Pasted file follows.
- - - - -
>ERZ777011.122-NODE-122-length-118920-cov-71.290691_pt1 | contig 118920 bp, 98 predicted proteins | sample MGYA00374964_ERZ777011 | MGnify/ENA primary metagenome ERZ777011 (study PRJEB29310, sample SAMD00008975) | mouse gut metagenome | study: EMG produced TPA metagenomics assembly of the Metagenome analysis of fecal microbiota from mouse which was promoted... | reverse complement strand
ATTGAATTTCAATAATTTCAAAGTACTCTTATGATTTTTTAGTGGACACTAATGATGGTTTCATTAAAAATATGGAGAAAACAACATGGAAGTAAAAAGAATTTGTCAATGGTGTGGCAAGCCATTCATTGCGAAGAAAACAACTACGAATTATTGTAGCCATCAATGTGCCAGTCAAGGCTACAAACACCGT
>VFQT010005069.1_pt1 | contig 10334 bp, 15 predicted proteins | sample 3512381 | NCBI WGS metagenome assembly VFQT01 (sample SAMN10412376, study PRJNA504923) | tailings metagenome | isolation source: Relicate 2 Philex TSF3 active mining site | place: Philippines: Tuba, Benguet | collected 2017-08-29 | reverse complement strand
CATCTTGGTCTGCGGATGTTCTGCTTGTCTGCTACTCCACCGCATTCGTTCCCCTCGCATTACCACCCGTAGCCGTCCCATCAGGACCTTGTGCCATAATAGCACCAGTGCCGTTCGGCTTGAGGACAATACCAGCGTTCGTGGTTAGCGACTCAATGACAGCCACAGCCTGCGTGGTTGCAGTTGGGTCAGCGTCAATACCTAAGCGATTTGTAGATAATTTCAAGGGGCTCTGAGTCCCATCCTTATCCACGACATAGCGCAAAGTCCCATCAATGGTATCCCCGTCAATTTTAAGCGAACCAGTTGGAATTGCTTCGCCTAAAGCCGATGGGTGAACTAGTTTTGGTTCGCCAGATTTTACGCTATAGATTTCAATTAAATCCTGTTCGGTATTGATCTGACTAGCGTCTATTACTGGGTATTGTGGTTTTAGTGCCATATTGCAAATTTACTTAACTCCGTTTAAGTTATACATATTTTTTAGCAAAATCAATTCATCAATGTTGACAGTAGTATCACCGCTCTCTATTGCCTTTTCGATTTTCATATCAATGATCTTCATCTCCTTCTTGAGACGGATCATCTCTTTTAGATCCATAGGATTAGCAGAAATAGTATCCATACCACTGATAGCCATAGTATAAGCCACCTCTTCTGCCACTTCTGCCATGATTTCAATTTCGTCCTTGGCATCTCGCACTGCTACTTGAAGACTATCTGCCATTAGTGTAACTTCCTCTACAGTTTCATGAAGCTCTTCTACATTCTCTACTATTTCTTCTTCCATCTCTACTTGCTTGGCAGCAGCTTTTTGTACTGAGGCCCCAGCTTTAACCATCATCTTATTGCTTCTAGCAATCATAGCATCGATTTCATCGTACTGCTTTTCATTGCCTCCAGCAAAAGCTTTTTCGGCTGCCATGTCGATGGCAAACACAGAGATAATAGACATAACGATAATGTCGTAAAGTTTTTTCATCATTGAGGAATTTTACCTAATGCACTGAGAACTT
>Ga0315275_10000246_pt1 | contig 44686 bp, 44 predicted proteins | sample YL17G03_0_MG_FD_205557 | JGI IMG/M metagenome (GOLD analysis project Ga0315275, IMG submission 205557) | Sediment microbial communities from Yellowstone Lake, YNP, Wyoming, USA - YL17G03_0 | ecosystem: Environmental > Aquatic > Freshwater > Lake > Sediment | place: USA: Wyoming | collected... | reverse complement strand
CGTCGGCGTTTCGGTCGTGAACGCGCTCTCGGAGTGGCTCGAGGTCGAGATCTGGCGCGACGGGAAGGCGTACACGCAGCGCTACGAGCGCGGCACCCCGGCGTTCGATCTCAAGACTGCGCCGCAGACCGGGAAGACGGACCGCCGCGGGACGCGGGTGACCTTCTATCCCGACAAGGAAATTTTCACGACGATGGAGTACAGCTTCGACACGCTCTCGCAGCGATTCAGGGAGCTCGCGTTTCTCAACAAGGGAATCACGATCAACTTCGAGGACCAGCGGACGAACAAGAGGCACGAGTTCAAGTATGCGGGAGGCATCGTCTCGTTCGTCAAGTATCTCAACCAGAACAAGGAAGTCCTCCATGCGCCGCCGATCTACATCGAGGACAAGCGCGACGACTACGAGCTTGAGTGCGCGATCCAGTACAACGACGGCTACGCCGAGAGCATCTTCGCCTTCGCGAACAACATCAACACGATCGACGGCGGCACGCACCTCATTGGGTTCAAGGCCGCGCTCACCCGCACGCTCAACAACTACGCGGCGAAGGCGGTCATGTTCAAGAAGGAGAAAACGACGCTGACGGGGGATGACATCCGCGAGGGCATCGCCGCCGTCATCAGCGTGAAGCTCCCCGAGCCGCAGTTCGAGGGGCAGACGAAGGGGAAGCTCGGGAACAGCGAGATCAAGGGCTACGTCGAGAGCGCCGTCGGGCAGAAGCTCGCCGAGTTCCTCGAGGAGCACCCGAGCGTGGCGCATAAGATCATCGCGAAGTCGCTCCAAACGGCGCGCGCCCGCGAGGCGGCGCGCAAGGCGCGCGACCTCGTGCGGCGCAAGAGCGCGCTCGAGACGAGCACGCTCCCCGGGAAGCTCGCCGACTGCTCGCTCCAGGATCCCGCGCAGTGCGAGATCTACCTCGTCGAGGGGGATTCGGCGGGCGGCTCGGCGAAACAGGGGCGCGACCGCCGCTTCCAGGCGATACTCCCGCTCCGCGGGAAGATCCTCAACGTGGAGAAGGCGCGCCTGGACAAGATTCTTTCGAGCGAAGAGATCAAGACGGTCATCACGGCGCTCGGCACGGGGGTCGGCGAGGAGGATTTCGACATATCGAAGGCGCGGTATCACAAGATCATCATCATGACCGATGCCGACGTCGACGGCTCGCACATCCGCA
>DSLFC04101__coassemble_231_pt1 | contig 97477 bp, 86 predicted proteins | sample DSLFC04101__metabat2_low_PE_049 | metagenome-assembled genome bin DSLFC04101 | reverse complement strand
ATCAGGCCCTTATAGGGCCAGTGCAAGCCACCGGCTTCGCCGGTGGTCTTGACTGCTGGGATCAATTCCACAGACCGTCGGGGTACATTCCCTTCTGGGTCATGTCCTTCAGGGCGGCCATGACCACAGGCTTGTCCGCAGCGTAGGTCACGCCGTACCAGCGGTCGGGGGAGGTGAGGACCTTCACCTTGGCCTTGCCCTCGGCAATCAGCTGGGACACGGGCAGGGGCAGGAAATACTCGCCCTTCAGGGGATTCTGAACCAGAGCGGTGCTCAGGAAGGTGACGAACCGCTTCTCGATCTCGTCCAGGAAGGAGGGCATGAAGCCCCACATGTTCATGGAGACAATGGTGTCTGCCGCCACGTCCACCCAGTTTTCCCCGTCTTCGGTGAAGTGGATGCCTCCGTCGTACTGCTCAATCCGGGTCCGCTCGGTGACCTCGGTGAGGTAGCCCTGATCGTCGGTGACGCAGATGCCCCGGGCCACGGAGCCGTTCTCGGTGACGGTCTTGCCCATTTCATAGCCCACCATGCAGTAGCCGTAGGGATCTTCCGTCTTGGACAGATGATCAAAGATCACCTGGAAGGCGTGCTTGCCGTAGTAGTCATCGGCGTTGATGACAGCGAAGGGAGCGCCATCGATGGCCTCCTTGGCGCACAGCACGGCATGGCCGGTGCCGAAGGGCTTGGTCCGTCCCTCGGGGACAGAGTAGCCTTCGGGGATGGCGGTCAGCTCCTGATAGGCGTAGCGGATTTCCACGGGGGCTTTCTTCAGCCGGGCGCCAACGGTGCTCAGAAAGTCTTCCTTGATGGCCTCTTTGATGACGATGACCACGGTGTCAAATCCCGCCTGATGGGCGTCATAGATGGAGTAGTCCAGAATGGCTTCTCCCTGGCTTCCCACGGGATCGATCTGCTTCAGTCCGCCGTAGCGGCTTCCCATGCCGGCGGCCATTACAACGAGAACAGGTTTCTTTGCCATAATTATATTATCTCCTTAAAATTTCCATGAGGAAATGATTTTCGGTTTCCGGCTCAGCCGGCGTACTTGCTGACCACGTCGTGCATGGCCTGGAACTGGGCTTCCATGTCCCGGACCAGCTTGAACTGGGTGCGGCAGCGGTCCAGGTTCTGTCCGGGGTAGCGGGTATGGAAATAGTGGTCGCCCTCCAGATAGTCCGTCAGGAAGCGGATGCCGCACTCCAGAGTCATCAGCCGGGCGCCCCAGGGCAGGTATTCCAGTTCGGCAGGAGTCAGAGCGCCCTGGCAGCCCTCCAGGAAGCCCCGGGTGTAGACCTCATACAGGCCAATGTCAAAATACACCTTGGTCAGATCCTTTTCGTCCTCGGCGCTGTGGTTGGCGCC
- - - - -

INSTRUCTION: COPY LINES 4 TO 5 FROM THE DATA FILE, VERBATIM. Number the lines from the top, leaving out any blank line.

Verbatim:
CATCTTGGTCTGCGGATGTTCTGCTTGTCTGCTACTCCACCGCATTCGTTCCCCTCGCATTACCACCCGTAGCCGTCCCATCAGGACCTTGTGCCATAATAGCACCAGTGCCGTTCGGCTTGAGGACAATACCAGCGTTCGTGGTTAGCGACTCAATGACAGCCACAGCCTGCGTGGTTGCAGTTGGGTCAGCGTCAATACCTAAGCGATTTGTAGATAATTTCAAGGGGCTCTGAGTCCCATCCTTATCCACGACATAGCGCAAAGTCCCATCAATGGTATCCCCGTCAATTTTAAGCGAACCAGTTGGAATTGCTTCGCCTAAAGCCGATGGGTGAACTAGTTTTGGTTCGCCAGATTTTACGCTATAGATTTCAATTAAATCCTGTTCGGTATTGATCTGACTAGCGTCTATTACTGGGTATTGTGGTTTTAGTGCCATATTGCAAATTTACTTAACTCCGTTTAAGTTATACATATTTTTTAGCAAAATCAATTCATCAATGTTGACAGTAGTATCACCGCTCTCTATTGCCTTTTCGATTTTCATATCAATGATCTTCATCTCCTTCTTGAGACGGATCATCTCTTTTAGATCCATAGGATTAGCAGAAATAGTATCCATACCACTGATAGCCATAGTATAAGCCACCTCTTCTGCCACTTCTGCCATGATTTCAATTTCGTCCTTGGCATCTCGCACTGCTACTTGAAGACTATCTGCCATTAGTGTAACTTCCTCTACAGTTTCATGAAGCTCTTCTACATTCTCTACTATTTCTTCTTCCATCTCTACTTGCTTGGCAGCAGCTTTTTGTACTGAGGCCCCAGCTTTAACCATCATCTTATTGCTTCTAGCAATCATAGCATCGATTTCATCGTACTGCTTTTCATTGCCTCCAGCAAAAGCTTTTTCGGCTGCCATGTCGATGGCAAACACAGAGATAATAGACATAACGATAATGTCGTAAAGTTTTTTCATCATTGAGGAATTTTACCTAATGCACTGAGAACTT
>Ga0315275_10000246_pt1 | contig 44686 bp, 44 predicted proteins | sample YL17G03_0_MG_FD_205557 | JGI IMG/M metagenome (GOLD analysis project Ga0315275, IMG submission 205557) | Sediment microbial communities from Yellowstone Lake, YNP, Wyoming, USA - YL17G03_0 | ecosystem: Environmental > Aquatic > Freshwater > Lake > Sediment | place: USA: Wyoming | collected... | reverse complement strand